Aaron Campbell, 16, was named as the man responsible for Alesha's brutal murder after a judge lifted a ban on revealing his identity on Friday.
He could not previously be identified because he is under 18, but judge Lord Matthews ruled he can be named after considering an application from media outlets.
The judge said: "I think it would be naive to think that publishing his name would make any difference to how he is treated in custody.
"I can't think of a case in recent times that has attracted such revulsion.
"I intend to grant the application. The press may name the accused and publish images of him."
'Move to a safe place'
According to the Daily Mail, Campbell spent the first years of his life living in Shropshire with mother Janette and father Christopher.
Born in May 2002, Campbell lived with his family in Shrewsbury until, when he was aged five, his parents decided to move to Bute, where Christopher would continue his career in the oil industry.
WATCH: CCTV shows Aaron Campbell
With Bute's 7,000 population just 10 per cent of the size of Shrewsbury's, Mrs Campbell said she and her husband chose the west Scottish isle so their son could "live in a safe place, a peaceful environment".
But it was Aaron Campbell himself who would savagely break this peace just ten years later.
The 16-year-old snatched "sweet, angelic" Alesha from her bed and carried her into the woods before launching a horrific sexual attack and dumping her body in the summer of 2018.
While her devastated family had to live out their heartbreak in the public eye, and innocent Toni McLachlan endured suspicion, Campbell himself remained anonymous - until yesterday.
According to his housekeeper mother, the fifth-year Rothesay Academy pupil was "clever at maths", "well-liked" and had lots of friends.
Around 15 of these friends were at a party at his house on the night of July 1, before Alesha was killed.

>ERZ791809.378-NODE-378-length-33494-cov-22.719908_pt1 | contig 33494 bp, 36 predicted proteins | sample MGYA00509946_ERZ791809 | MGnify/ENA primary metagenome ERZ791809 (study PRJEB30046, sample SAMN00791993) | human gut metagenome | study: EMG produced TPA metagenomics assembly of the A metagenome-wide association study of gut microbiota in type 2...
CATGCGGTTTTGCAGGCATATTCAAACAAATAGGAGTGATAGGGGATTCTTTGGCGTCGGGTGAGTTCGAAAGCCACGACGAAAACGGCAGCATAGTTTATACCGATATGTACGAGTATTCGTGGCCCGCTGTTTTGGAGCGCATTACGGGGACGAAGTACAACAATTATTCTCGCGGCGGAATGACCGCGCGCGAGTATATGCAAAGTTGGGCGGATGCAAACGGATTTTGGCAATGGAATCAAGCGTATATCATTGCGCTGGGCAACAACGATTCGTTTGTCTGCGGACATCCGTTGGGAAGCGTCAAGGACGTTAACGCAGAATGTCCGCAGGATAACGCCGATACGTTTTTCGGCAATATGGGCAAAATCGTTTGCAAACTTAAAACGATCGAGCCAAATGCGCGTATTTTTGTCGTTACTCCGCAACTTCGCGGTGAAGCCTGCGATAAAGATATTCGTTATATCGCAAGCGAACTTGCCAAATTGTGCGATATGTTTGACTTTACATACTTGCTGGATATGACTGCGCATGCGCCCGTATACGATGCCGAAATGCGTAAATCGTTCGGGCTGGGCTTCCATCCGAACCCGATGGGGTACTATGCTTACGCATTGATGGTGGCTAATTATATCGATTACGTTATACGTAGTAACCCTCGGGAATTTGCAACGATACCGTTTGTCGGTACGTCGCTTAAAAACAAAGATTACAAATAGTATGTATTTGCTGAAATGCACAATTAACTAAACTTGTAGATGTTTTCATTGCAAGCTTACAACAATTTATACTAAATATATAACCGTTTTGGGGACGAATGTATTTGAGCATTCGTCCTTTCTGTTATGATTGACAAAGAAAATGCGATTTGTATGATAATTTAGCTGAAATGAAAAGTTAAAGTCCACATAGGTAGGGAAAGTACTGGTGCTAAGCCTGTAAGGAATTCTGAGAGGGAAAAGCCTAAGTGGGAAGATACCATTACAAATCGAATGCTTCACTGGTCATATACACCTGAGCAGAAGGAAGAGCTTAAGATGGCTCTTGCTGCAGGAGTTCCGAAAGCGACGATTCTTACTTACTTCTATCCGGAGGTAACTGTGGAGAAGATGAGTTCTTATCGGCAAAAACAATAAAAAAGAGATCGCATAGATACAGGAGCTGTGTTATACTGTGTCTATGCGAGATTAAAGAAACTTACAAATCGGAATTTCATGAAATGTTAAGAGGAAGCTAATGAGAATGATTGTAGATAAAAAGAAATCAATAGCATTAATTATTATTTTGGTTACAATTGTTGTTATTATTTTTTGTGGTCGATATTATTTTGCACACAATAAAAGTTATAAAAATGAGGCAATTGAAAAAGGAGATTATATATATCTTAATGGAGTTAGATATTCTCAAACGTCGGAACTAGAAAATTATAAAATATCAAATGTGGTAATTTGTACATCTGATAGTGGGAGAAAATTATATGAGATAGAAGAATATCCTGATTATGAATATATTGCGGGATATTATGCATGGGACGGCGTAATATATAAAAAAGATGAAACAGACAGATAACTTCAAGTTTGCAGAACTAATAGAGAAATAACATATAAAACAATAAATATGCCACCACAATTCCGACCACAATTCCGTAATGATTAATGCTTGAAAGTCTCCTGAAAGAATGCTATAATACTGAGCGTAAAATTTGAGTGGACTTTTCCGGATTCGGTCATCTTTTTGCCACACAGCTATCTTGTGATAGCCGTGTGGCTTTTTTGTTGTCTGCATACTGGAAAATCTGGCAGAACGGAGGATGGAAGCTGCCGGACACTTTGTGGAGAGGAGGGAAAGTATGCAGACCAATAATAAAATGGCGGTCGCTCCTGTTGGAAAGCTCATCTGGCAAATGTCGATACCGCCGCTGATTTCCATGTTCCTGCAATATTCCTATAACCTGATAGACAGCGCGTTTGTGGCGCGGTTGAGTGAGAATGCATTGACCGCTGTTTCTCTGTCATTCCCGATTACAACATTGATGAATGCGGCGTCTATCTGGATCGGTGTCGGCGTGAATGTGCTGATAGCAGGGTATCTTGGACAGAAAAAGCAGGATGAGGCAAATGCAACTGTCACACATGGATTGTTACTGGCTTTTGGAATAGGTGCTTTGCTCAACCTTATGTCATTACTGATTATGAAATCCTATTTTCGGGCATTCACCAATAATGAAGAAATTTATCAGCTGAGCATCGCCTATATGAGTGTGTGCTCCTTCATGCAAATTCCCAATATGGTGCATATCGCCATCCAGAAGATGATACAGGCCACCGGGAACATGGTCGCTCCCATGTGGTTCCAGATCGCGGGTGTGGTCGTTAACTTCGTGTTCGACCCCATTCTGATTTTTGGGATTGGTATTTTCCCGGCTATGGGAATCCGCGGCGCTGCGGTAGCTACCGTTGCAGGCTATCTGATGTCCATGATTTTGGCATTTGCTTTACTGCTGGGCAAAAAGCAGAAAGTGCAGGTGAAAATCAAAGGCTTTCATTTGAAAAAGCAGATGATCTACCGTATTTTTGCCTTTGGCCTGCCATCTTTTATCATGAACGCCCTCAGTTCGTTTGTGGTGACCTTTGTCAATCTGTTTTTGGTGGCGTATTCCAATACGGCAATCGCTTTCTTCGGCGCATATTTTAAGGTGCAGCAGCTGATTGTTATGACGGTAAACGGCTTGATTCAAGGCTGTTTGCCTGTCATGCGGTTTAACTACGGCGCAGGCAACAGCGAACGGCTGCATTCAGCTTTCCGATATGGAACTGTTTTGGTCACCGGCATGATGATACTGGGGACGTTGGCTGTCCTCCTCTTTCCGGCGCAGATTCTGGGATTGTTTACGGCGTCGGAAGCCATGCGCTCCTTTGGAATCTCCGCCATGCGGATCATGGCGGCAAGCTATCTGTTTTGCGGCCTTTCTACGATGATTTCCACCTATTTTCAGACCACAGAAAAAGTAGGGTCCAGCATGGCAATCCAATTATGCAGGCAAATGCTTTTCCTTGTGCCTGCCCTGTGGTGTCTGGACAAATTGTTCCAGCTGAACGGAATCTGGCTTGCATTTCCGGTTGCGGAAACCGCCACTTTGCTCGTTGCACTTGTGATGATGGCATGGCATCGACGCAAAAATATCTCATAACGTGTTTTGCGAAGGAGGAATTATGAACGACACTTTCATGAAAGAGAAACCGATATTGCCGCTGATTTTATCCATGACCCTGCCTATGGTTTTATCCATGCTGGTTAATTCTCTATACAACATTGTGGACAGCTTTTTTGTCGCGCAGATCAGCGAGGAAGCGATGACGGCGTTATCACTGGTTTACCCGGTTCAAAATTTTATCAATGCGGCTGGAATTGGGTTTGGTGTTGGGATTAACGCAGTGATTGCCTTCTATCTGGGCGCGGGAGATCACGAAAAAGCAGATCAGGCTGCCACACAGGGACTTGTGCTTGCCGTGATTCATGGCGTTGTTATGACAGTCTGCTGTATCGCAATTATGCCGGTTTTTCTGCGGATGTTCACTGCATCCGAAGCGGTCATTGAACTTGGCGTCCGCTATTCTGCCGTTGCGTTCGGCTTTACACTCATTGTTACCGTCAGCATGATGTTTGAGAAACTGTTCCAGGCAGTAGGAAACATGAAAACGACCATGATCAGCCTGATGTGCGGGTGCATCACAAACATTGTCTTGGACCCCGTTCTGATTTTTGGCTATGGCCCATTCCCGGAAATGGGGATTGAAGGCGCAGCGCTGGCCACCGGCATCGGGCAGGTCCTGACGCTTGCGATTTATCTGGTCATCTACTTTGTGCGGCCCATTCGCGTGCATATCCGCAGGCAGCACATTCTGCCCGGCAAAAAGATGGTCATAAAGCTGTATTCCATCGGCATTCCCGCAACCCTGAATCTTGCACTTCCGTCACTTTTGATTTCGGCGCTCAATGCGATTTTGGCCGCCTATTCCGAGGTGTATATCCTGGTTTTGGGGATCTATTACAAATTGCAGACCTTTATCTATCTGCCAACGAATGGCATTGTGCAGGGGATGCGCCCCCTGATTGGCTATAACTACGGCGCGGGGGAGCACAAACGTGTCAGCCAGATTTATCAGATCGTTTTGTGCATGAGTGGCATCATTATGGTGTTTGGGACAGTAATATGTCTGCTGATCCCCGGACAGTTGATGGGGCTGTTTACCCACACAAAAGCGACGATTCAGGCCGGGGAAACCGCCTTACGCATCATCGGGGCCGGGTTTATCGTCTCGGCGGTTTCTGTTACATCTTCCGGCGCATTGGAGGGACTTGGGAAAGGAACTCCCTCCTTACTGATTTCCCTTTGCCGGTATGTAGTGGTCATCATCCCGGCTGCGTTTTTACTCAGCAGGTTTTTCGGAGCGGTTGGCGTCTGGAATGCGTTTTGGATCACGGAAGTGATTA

As well as drinking - he told the court he consumed a bottle of Mad Dog fortified wine and most of a bottle of Echo Falls wine that night - the trial heard he also used cannabis.
He had had a girlfriend for around a year while in his third year at school but was single in July last year.
Campbell told the trial he lifted weights and played computer games with his friends in his spare time.
According to the Scottish Sun, the teenager was fascinated by fictional horror character Slender Man, a faceless figure who stalks and abducts children.
A friend showed detectives messages Campbell sent her in 2017, saying he "might kill 1 day for the lifetime experience".
Lies to the jury
Despite his macabre interests, Campbell has a clean-cut appearance and appeared in the dock impeccably dressed in a grey suit and tie, with a smart haircut.
Composed, confident and well-spoken, he gave evidence on his own behalf - something the accused in a trial does not often do.
He told the jury lies about how he would "never do something like that" when asked if he had killed Alesha.
Campbell also tried to convince the jury he had had sex with Ms McLachlan, the girlfriend of Alesha's father, the night of the six-year-old's murder.
After carrying out the atrocity, he even exchanged messages with Ms McLachlan, who he later tried to blame for the murder, saying of the missing girl: "Oh damn am sure she's not went too far."
Following the discovery of Alesha's body, it was Campbell's mother who called police, ostensibly to eliminate her son from their inquiries.
"Obviously I really didn't think he had anything to do with it whatsoever," she said.
She had looked through her own CCTV camera footage and saw her son coming and going from the home they shared in the early hours of July 2.
He lied to his mother, saying he might have been looking for his mobile phone.
Later that day he sent a video of himself to friends on Snapchat with the message "found the guy who's done it".
But for someone that appeared so calm in the aftermath of the crime, he was clearly shaken by the mention of DNA by a family friend, later using his phone to Google "how do police find DNA".
Campbell will be sentenced on March 21, when the court may hear more about his background and mental health.
A psychological evaluation carried out on July 9 and 10 last year highlighted no issues to suggest he was not of sound mind when he murdered Alesha.
But at Friday's hearing at the High Court in Glasgow it emerged the teenager had a history of self harm, anxiety and depression, and has been tested for attention deficit hyperactivity disorder.